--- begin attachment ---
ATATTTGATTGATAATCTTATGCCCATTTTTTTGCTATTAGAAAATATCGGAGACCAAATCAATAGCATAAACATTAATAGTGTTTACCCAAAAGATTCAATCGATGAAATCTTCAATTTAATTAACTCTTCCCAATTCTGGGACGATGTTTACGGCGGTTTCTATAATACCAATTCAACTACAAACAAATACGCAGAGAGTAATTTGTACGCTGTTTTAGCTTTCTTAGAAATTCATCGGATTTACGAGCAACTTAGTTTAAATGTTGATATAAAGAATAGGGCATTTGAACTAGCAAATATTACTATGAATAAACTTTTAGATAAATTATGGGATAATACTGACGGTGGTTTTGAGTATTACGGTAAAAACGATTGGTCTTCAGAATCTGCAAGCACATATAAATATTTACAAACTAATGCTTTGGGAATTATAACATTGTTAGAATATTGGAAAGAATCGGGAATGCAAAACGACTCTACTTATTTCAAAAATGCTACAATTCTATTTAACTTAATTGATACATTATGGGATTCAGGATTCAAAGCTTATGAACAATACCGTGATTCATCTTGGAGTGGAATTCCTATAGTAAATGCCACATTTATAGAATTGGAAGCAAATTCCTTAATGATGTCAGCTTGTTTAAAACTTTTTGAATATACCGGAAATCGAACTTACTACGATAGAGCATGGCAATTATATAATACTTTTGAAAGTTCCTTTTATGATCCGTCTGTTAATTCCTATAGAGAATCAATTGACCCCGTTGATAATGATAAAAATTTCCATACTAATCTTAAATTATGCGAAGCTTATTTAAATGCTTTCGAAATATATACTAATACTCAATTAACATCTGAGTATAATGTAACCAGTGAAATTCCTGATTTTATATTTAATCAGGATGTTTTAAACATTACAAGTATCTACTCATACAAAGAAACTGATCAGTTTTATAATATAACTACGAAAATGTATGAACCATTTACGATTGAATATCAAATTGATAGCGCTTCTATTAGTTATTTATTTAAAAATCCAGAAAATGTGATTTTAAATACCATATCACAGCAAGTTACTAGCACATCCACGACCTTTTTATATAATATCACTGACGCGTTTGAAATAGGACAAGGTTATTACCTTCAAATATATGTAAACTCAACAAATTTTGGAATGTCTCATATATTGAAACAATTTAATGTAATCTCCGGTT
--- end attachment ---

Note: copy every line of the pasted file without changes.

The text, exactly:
ATATTTGATTGATAATCTTATGCCCATTTTTTTGCTATTAGAAAATATCGGAGACCAAATCAATAGCATAAACATTAATAGTGTTTACCCAAAAGATTCAATCGATGAAATCTTCAATTTAATTAACTCTTCCCAATTCTGGGACGATGTTTACGGCGGTTTCTATAATACCAATTCAACTACAAACAAATACGCAGAGAGTAATTTGTACGCTGTTTTAGCTTTCTTAGAAATTCATCGGATTTACGAGCAACTTAGTTTAAATGTTGATATAAAGAATAGGGCATTTGAACTAGCAAATATTACTATGAATAAACTTTTAGATAAATTATGGGATAATACTGACGGTGGTTTTGAGTATTACGGTAAAAACGATTGGTCTTCAGAATCTGCAAGCACATATAAATATTTACAAACTAATGCTTTGGGAATTATAACATTGTTAGAATATTGGAAAGAATCGGGAATGCAAAACGACTCTACTTATTTCAAAAATGCTACAATTCTATTTAACTTAATTGATACATTATGGGATTCAGGATTCAAAGCTTATGAACAATACCGTGATTCATCTTGGAGTGGAATTCCTATAGTAAATGCCACATTTATAGAATTGGAAGCAAATTCCTTAATGATGTCAGCTTGTTTAAAACTTTTTGAATATACCGGAAATCGAACTTACTACGATAGAGCATGGCAATTATATAATACTTTTGAAAGTTCCTTTTATGATCCGTCTGTTAATTCCTATAGAGAATCAATTGACCCCGTTGATAATGATAAAAATTTCCATACTAATCTTAAATTATGCGAAGCTTATTTAAATGCTTTCGAAATATATACTAATACTCAATTAACATCTGAGTATAATGTAACCAGTGAAATTCCTGATTTTATATTTAATCAGGATGTTTTAAACATTACAAGTATCTACTCATACAAAGAAACTGATCAGTTTTATAATATAACTACGAAAATGTATGAACCATTTACGATTGAATATCAAATTGATAGCGCTTCTATTAGTTATTTATTTAAAAATCCAGAAAATGTGATTTTAAATACCATATCACAGCAAGTTACTAGCACATCCACGACCTTTTTATATAATATCACTGACGCGTTTGAAATAGGACAAGGTTATTACCTTCAAATATATGTAAACTCAACAAATTTTGGAATGTCTCATATATTGAAACAATTTAATGTAATCTCCGGTT